Ryback told the world on WWE Raw why he chose to attack John Cena last week on TV. His reasons were very concise, straight to the point and the overall promo was perhaps the best that he’s cut since the Ryback character was introduced. But, did his words fall on deaf ears?
For a guy who has never really been given the opportunity to talk all that much, I thought that Ryback did a great promo. He may not have broken any new ground when it came to his delivery, and he did maintain that wild-eyed stare, paired with that crazy-intense breathing we've become accustomed to.
But even with the snarling and the gnashed teeth, I think he fully drove home the point of just why he did what he did to the face of Vince McMahon’s company.
Revenge. Simple, clear-cut revenge.
The revenge was born out of frustration with his lack of success in WWE. Ryback is a man who needed to find the reason why he could not take that last step to reach that all-important next level. He has all the physical tools necessary, he has the momentum. But what he did not have was a helping hand.
Ryback claimed that hand should have come from John Cena, who befriended him upon his arrival in WWE. Because of that history, he felt that John should have been there for him when he needed an assist against The Shield.
Dean Ambrose, Roman Reigns and Seth Rollins had Ryback firmly in their sights from day one and on six separate occasions they destroyed the big man and left him for dead. And with each attack came no help from Cena.
Not even once.
But, as Ryback pointed out, he had been there for John all three times he was targeted by The Shield. Whether he was acting out of concern for John or a need to gain a measure of redemption against the trio from NXT, the fact is that Ryback made the save for WWE’s top star.
And John never reciprocated.
So, Ryback’s reasoning for turning on John Cena, and his subsequent refusal to help him at the end of Raw when The Shield once again stormed the ring, makes a great deal of sense. Ryback’s motivations for going his own way are very clearly defined, he presented his case to the fans in a very public forum, and the entire angle seems extremely plausible.
And the crowd did not seem to care.
Therein lies the problem: Ryback has struggled in the past to fully connect with the entire WWE fanbase, to win the fans over and gain their unwavering support as a babyface. Call it a lack of a credibility in his character, or an overall disapproval in Ryback’s ring ability, but the guy has quite frankly had a tough time effectively getting over with the majority of fans who by now should be completely in his corner.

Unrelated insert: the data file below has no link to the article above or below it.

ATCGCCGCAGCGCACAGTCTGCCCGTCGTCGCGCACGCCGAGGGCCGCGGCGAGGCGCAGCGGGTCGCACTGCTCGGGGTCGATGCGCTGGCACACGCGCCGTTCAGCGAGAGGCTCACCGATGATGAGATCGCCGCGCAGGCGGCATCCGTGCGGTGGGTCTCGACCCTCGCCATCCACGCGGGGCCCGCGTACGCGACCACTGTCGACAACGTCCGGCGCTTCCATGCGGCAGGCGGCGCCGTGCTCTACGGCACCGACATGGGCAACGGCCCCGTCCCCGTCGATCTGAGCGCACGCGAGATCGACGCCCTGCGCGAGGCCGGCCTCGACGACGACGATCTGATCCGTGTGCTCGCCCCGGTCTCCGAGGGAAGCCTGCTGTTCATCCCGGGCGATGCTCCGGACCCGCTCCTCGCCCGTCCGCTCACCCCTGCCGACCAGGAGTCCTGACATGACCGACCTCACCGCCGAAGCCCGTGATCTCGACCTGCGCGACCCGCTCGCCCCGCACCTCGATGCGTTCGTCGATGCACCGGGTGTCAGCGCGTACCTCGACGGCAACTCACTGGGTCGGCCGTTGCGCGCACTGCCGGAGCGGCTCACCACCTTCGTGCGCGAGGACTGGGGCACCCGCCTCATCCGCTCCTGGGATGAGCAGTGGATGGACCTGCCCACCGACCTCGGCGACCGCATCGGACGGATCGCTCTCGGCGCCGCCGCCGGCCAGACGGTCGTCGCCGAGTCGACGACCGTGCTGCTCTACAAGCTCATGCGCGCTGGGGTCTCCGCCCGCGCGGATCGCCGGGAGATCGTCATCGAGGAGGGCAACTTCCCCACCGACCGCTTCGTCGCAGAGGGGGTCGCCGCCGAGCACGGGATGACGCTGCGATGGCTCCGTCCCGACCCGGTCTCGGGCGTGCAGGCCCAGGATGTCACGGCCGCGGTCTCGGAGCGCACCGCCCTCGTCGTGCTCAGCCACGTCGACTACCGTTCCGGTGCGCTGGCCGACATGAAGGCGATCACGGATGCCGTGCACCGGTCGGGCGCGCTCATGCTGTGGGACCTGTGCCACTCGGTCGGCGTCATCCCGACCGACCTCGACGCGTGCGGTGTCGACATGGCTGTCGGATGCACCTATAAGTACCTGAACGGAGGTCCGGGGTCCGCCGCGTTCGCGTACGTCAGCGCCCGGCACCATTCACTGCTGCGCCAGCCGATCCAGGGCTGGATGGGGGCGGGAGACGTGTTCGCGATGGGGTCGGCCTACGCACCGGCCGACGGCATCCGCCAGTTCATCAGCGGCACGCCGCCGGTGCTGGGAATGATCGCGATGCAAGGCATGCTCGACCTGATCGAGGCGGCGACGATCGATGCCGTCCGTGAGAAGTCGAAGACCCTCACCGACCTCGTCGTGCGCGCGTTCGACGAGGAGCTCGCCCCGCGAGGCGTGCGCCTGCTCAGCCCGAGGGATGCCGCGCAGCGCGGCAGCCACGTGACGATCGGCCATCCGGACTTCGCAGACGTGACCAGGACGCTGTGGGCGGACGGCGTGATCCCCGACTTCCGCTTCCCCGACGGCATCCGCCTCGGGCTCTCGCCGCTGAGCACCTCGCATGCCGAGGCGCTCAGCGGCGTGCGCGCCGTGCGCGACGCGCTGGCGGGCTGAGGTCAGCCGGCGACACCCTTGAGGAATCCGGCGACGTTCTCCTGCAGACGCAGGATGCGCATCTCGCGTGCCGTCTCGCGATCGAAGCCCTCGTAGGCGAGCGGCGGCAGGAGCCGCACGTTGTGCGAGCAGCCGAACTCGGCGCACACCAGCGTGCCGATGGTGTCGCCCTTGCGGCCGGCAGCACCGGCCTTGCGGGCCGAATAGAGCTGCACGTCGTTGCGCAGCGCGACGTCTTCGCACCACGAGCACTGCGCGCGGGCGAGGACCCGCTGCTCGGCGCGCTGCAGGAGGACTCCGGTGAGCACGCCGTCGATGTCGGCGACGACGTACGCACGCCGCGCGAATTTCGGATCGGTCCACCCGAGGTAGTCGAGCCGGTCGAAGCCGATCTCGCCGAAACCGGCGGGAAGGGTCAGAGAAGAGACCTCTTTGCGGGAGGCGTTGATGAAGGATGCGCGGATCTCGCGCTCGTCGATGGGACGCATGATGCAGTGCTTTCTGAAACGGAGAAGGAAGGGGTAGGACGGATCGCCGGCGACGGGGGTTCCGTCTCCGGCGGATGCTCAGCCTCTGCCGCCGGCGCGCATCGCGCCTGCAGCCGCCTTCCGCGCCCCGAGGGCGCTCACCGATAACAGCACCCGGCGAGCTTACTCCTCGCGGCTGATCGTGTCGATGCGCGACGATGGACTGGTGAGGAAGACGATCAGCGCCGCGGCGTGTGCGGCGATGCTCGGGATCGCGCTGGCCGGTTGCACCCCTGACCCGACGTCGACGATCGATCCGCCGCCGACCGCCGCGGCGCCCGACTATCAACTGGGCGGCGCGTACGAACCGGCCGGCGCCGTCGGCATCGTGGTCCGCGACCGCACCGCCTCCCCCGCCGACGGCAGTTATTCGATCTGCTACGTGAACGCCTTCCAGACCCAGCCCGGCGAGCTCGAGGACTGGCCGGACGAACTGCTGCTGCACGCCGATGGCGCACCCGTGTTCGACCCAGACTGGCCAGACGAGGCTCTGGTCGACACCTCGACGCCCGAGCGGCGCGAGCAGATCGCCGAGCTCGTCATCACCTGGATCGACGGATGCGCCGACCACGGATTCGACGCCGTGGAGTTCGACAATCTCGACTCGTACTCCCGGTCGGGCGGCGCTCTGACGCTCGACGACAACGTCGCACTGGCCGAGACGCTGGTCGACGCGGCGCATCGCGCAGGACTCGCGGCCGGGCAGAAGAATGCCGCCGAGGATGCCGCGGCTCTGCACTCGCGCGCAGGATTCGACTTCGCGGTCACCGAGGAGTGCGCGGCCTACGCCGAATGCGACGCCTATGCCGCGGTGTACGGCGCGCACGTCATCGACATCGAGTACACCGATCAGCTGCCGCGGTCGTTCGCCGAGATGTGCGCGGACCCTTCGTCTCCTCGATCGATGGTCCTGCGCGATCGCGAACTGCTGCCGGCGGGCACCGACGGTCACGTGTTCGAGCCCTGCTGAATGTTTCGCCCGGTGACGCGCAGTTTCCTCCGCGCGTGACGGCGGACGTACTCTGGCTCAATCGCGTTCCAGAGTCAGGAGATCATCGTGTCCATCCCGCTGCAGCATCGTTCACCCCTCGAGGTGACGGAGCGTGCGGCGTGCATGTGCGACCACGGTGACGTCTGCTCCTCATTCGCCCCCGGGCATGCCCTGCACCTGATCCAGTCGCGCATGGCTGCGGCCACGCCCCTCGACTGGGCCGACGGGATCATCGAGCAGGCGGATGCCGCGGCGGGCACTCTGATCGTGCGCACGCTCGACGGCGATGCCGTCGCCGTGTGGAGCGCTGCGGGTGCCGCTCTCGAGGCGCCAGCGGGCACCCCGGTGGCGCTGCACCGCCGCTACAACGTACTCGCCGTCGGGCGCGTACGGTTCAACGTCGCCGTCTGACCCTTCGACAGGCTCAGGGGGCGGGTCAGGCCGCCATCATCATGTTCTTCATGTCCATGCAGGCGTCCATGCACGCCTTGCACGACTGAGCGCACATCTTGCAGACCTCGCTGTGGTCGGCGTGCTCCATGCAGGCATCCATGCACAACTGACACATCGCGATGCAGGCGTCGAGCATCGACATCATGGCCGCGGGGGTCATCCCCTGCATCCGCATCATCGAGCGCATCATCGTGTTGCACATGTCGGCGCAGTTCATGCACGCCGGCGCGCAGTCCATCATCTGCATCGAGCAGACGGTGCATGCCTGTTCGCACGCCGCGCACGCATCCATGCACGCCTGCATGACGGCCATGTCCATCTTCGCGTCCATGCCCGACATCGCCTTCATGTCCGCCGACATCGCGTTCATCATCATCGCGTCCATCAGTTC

Turning on John Cena should have fixed at least some of the issues that fans have had in regards to Ryback’s character and his place in the company. After all, for a good number of the WWE faithful who love to see John get pummeled and be on the losing end rather than always conquering the moment, Ryback’s actions should have put him over the top in terms of fan reaction.
The crowd should have responded. And, the truth is it did, with barely a whimper.
Of course, it was one crowd on one night. We can’t all expect the sort of audience that WWE played to in New Jersey two weeks ago. Nights like that were an aberration in many ways, as the fans were essentially making their own fun when perhaps they saw too many segments that just were not that entertaining at all.
That crowd roared with approval when Ryback delivered the Meat Hook clothesline to John Cena. And the pop grew even more intense when Cena was hoisted up in the Shell Shock. Fans found a reason to love Ryback on that night, when before a good number of them couldn't have cared less.
Of course, they were supposed to have booed Ryback. He did turn heel, after all.
But the reaction that WWE was looking for may not happen as expected, because of the insane level of hatred that so many fans have for Cena. Depending on what town WWE shows in, Ryback may either be the most hated man in the building or the most loved.
For WWE, either response is likely just fine. It’s the third option, the one that involves near silence as fans are turning away from the Titantron, followed by the typical Goldberg chants, that WWE likely wants no part of.
That response benefits no one involved in this angle whatsoever.
While Ryback’s Monday Night Raw promo may not have been delivered with the passion of Dusty Rhodes or the supreme confidence of Ric Flair, it nevertheless was very well done in my view. His reasoning was solid, his motives crystal clear and his frustration very apparent.
For the first time, Ryback was given the opportunity to truly connect and put himself out there for his critics who claimed his character was too hollow and one dimensional.
And I believe he rose to the occasion. But will it make a difference?